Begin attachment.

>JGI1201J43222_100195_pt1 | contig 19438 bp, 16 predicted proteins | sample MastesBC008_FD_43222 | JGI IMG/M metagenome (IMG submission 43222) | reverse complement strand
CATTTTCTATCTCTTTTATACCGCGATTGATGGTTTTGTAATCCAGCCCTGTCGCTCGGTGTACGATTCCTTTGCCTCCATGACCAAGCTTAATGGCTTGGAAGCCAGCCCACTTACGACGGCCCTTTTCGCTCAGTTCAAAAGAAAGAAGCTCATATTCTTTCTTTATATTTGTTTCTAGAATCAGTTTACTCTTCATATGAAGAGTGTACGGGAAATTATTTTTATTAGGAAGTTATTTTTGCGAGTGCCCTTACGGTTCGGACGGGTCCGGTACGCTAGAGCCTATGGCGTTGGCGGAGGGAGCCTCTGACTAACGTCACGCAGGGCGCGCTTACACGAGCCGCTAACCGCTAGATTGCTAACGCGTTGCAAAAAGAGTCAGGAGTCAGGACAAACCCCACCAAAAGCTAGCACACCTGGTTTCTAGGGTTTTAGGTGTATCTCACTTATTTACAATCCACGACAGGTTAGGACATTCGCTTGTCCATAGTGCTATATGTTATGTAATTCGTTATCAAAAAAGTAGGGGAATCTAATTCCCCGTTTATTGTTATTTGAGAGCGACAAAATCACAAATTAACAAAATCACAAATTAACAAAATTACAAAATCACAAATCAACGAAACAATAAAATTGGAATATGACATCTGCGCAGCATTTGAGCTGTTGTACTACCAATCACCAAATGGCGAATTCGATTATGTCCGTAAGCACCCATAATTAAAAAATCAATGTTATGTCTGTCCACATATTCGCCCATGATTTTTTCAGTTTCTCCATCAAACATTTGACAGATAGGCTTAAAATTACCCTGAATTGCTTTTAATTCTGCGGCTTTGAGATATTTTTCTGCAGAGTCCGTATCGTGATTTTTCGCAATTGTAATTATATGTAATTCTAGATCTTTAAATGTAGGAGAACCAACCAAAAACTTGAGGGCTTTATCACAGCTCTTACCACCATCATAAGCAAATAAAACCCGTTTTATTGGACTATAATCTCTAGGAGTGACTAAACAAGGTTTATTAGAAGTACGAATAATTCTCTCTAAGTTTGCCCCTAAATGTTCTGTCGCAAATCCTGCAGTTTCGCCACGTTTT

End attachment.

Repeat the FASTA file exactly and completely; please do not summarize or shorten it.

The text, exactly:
>JGI1201J43222_100195_pt1 | contig 19438 bp, 16 predicted proteins | sample MastesBC008_FD_43222 | JGI IMG/M metagenome (IMG submission 43222) | reverse complement strand
CATTTTCTATCTCTTTTATACCGCGATTGATGGTTTTGTAATCCAGCCCTGTCGCTCGGTGTACGATTCCTTTGCCTCCATGACCAAGCTTAATGGCTTGGAAGCCAGCCCACTTACGACGGCCCTTTTCGCTCAGTTCAAAAGAAAGAAGCTCATATTCTTTCTTTATATTTGTTTCTAGAATCAGTTTACTCTTCATATGAAGAGTGTACGGGAAATTATTTTTATTAGGAAGTTATTTTTGCGAGTGCCCTTACGGTTCGGACGGGTCCGGTACGCTAGAGCCTATGGCGTTGGCGGAGGGAGCCTCTGACTAACGTCACGCAGGGCGCGCTTACACGAGCCGCTAACCGCTAGATTGCTAACGCGTTGCAAAAAGAGTCAGGAGTCAGGACAAACCCCACCAAAAGCTAGCACACCTGGTTTCTAGGGTTTTAGGTGTATCTCACTTATTTACAATCCACGACAGGTTAGGACATTCGCTTGTCCATAGTGCTATATGTTATGTAATTCGTTATCAAAAAAGTAGGGGAATCTAATTCCCCGTTTATTGTTATTTGAGAGCGACAAAATCACAAATTAACAAAATCACAAATTAACAAAATTACAAAATCACAAATCAACGAAACAATAAAATTGGAATATGACATCTGCGCAGCATTTGAGCTGTTGTACTACCAATCACCAAATGGCGAATTCGATTATGTCCGTAAGCACCCATAATTAAAAAATCAATGTTATGTCTGTCCACATATTCGCCCATGATTTTTTCAGTTTCTCCATCAAACATTTGACAGATAGGCTTAAAATTACCCTGAATTGCTTTTAATTCTGCGGCTTTGAGATATTTTTCTGCAGAGTCCGTATCGTGATTTTTCGCAATTGTAATTATATGTAATTCTAGATCTTTAAATGTAGGAGAACCAACCAAAAACTTGAGGGCTTTATCACAGCTCTTACCACCATCATAAGCAAATAAAACCCGTTTTATTGGACTATAATCTCTAGGAGTGACTAAACAAGGTTTATTAGAAGTACGAATAATTCTCTCTAAGTTTGCCCCTAAATGTTCTGTCGCAAATCCTGCAGTTTCGCCACGTTTT